At the House subcommittee hearing on aircraft carriers, the chairman noted that one of the witnesses, a top Navy admiral, had expressed concern over having “an 11-carrier navy in a 15-carrier world.” There were so many challenges confronting Washington, he continued, that what was really needed was a navy of 21 aircraft carriers—double the present size, and one that would bankrupt even a country with far more resources than the United States.

The Senate hearing on cybersecurity touched briefly on the internal challenge to American militarism. The lead witness, retired Gen. Keith Alexander, former director of the National Security Agency and former head of the Pentagon’s CyberCommand, bemoaned the effect of leaks by NSA contractor Edward Snowden and Army private Chelsea Manning, declaring that “insider attacks” were one of the most serious threats facing the US military.

Democratic Senator Joe Manchin of West Virginia asked him directly, referring to Snowden, “Should we treat him as a traitor?” Alexander responded, “He should be treated as a traitor and tried as such.” Manchin nodded heartily, in evident agreement.

While the witnesses and senators chose to use the names of Snowden and Manning to personify the “enemy within,” they were clearly conscious that the domestic opposition to war is far broader than a few individual whistleblowers.

This is not a matter simply of the deep-seated revulsion among working people in response to 14 years of bloody imperialist interventions in Afghanistan, Iraq, Somalia, Libya, Syria, Yemen and across North Africa, important as that is.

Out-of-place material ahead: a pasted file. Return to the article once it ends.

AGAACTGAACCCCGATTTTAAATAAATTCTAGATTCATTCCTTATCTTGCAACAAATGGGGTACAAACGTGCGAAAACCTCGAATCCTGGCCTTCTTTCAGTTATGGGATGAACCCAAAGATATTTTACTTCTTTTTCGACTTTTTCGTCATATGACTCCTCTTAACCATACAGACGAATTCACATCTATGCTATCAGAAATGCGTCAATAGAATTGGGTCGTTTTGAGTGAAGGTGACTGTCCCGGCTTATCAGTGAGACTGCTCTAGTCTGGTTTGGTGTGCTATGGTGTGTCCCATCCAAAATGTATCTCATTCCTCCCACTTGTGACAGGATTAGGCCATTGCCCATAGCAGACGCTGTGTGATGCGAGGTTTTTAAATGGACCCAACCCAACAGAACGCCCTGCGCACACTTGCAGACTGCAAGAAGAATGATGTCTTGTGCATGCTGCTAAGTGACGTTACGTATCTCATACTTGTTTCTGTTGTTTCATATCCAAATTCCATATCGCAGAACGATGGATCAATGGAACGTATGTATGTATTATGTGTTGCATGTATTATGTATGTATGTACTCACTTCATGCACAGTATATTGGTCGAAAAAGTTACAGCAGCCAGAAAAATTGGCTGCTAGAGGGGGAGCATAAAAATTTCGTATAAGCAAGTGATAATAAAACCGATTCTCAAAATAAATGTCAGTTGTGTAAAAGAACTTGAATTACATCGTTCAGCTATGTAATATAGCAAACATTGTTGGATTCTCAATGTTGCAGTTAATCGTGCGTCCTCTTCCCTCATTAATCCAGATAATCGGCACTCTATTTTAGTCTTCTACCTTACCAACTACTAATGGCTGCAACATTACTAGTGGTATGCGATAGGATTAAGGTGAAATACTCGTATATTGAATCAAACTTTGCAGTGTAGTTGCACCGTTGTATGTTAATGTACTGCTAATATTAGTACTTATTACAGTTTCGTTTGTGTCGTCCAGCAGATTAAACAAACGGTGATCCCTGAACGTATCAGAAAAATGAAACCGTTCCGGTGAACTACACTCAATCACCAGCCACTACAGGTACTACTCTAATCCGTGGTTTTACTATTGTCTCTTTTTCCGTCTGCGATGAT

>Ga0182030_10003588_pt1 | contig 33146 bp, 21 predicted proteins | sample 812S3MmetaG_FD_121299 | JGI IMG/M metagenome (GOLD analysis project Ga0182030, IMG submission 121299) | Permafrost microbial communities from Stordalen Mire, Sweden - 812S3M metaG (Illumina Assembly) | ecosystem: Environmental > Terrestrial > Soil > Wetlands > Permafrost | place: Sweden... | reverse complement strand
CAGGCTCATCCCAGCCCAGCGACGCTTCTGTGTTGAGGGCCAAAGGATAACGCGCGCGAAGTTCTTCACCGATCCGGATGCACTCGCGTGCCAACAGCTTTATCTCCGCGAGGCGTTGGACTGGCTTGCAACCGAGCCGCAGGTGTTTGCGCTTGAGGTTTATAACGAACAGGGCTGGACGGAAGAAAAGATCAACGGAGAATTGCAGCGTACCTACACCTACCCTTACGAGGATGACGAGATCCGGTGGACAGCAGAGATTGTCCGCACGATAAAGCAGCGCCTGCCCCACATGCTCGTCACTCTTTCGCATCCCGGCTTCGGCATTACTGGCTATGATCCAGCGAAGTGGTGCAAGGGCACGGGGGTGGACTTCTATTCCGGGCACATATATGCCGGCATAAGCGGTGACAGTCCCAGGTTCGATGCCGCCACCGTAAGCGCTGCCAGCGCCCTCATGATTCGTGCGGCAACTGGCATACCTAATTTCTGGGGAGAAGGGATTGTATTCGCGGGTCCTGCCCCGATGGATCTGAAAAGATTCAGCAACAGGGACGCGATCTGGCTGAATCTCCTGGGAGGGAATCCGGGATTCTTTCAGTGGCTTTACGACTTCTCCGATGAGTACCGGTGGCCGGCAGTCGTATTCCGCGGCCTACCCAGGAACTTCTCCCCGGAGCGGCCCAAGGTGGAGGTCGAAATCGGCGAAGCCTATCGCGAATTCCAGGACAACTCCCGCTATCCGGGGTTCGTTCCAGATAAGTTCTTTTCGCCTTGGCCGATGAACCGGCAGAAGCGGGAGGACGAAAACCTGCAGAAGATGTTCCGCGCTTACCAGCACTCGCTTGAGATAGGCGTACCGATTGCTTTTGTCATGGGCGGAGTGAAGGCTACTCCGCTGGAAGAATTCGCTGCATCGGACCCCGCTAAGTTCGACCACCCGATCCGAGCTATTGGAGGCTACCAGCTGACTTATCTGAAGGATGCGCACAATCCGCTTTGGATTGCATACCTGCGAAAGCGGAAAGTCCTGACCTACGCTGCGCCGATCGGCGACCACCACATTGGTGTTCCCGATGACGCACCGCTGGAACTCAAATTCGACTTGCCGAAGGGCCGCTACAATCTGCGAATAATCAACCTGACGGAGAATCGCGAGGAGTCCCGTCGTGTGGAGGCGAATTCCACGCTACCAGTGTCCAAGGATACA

A war between the United States and a major power like China or Russia, even if it were possible to prevent its escalation into an all-out nuclear exchange, would involve a colossal mobilization of the resources of American society, both economic and human. It would mean further dramatic reductions in the living standards of the American people, combined with a huge blood toll that would inevitably fall mainly on the children of the working class.

Ever since the Vietnam War, the US military has operated as an all-volunteer force, avoiding conscription, which provoked widespread opposition and direct defiance in the 1960s and early 1970s. A non-nuclear war with China or Russia would mean the restoration of the draft and bring the human cost of war home to every family in America.

Under those conditions, no matter how great the buildup of police powers and the resort to repressive measures against antiwar sentiments, the stability of American society would be put to the test. The US ruling elite is deeply afraid of the political consequences. And it should be.

Patrick Martin

Twitter Is So Hopelessly White Its Only Black Engineering Boss Just Quit in Protest

Twitter Is So Hopelessly White Its Only Black Engineering Boss Just Quit in Protest

Leslie Miley was “the only African-American in [engineering] leadership” at Twitter, a company that employs thousands, and owes much of its success to adoption by non-white users. Then he quit, as he explains in a new blog post, because the company is absolutely brain-dead on race.

Despite repeated “commitments” “to” “improving” “diversity,” Twitter remains as lily white as the day it was founded by a cabal of white people. According to Miley’s account, it’s because everyone inside either doesn’t really give a shit about diversity in hiring, or is too clueless to be helpful: